Panel wants to get word out on gaming process

First Posted: 1/15/2009

PEMBROKE -- Lumbee tribal officials say the next steps in the tribe's effort to gain federal recognition are networking, lobbying, community meetings and fund-raisers.
Gaming was another topic at Tuesday night's federal recognition committee meeting. Members discussed ways to send messages to news media outside Robeson County and North Carolina explaining the requirements for gaming.
“Locally, The Robesonian and The Fayetteville Times have reported that this is not a 23-member Tribal Council decision,” said council member Linda Hammonds. “Those outlining areas are not aware that we don't make that decision.”
The Lumbee Act -- which would provide federal recognition and accompanying benefits for Lumbee Indians -- was introduced into both chambers of the Congress last month. Gaming is a reserved right of all federally recognized tribes. A decision to allow gaming must be decided in a referendum vote of enrolled tribal members and must be approved by the governor.
Tribal officials say their motivation for federal recognition is housing, education and health-care assistance -- not to open a casino. Committee Chairman Jimmy Goins asked committee members to emphasize that concept when they speak at civic and community meetings.
Goins is scheduled to speak at upcoming meetings of the Lumberton Rotary Club and Lumbee River Electric Membership Corporation. Councilman Dobbs Oxendine volunteered to speak at a local Kiwanis meeting. Goins said he plans to ask the staff to schedule community meetings with Lumbees living in Charlotte and Raleigh, as well as Hoke, Robeson and Scotland counties. Councilman Larry Townsend suggested that tribal officials meet with members of the local church community.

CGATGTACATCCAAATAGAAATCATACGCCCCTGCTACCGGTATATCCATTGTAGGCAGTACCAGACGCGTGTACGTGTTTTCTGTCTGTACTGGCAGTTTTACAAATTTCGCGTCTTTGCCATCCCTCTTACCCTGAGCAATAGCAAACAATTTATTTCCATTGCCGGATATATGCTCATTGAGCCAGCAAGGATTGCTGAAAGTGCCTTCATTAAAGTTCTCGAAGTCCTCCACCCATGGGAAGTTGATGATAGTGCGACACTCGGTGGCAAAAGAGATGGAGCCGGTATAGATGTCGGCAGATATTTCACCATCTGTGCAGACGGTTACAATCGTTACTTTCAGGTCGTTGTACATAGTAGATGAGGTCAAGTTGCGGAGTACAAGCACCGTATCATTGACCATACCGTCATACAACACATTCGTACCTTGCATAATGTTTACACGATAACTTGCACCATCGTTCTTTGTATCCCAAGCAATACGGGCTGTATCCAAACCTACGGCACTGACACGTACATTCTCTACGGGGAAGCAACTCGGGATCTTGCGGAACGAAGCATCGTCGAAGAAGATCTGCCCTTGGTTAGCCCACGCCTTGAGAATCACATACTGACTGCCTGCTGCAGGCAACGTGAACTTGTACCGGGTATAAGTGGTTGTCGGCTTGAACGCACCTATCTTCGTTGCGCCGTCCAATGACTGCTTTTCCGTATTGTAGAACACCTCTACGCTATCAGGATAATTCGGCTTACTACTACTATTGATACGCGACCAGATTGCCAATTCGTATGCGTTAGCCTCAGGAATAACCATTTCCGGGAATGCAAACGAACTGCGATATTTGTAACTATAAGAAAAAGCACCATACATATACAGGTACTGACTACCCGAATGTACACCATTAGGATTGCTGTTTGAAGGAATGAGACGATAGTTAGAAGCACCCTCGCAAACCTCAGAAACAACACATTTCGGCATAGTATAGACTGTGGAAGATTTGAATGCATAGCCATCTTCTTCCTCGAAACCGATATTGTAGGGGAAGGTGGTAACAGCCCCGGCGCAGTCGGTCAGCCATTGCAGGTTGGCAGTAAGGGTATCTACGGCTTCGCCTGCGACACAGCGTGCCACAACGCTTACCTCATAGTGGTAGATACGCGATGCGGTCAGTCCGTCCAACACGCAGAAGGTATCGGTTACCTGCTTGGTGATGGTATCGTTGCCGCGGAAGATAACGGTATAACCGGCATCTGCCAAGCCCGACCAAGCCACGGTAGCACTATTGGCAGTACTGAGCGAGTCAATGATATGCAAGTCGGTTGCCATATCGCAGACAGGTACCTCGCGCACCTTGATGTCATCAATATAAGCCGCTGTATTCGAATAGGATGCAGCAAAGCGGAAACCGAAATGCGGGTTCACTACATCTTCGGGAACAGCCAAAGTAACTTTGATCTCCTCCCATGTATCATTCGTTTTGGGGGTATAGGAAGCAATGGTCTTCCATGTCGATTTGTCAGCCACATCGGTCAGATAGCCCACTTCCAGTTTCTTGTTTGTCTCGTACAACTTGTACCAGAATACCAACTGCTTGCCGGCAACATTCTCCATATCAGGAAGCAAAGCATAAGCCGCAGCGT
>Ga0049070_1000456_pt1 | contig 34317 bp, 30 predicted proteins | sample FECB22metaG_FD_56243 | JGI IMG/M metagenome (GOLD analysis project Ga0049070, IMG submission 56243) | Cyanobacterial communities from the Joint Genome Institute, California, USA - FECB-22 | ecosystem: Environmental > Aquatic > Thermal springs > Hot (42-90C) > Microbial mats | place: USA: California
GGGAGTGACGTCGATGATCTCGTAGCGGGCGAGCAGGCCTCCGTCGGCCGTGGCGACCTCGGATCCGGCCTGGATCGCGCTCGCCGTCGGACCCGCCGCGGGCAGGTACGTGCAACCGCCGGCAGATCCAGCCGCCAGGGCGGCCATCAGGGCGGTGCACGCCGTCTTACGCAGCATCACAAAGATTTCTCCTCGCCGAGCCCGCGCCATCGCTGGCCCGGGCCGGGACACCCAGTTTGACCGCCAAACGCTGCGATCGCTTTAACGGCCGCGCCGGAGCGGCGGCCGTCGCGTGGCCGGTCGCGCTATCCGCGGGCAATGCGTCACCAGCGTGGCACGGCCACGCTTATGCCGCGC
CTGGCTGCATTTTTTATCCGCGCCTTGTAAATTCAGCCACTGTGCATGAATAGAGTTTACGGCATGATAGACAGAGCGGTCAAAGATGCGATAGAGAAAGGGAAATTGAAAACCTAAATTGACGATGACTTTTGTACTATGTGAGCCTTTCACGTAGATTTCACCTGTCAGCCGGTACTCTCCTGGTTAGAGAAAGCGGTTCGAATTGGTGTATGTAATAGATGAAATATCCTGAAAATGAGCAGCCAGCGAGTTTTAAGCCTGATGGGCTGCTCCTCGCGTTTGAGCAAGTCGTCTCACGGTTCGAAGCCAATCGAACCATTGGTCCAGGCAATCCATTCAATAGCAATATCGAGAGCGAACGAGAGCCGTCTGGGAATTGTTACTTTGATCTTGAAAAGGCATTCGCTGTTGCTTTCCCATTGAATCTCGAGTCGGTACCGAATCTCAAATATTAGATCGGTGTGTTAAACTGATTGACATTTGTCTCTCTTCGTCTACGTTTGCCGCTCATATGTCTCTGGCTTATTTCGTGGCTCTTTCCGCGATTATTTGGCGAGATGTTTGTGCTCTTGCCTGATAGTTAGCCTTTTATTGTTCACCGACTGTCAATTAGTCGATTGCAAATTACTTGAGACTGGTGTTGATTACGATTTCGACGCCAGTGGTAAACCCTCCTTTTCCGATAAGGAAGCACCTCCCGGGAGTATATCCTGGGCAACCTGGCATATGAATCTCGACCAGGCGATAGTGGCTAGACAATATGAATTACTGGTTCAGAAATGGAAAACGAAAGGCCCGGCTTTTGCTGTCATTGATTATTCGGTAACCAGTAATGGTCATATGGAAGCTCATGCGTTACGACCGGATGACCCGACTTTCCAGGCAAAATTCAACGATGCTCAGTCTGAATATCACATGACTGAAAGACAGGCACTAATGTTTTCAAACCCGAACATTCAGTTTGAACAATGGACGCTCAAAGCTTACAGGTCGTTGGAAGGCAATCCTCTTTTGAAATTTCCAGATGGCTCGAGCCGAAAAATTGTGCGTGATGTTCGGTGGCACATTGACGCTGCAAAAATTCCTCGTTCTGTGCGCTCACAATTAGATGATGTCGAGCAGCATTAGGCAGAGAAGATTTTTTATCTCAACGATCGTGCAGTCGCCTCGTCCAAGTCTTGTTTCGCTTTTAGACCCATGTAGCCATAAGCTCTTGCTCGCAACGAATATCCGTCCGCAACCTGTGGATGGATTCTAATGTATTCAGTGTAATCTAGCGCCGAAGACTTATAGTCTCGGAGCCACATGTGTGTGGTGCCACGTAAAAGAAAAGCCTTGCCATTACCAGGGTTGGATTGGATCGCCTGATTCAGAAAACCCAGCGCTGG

“It would behoove us to work with the local ministers so they don't get all bent out of shape and start putting the cart ahead of the horse,” Townsend said, in reference to the possibility of a casino.
In other business, the committee discussed networking methods to determine which congressmen and senators support Lumbee federal recognition. Townsend asked committee members to talk to acquaintances across the state and nation and ask them to lobby their representatives. Hammonds said the tribe's Web site and e-mail are other tools for soliciting support for the Lumbee Bill.
Oxendine is heading the effort to raise money to pay for lobbying. Tribal officials hope to raise about $140,000. Suggestions included a formal steak dinner, a motorcycle “poker run,” T-shirts and bumper stickers.

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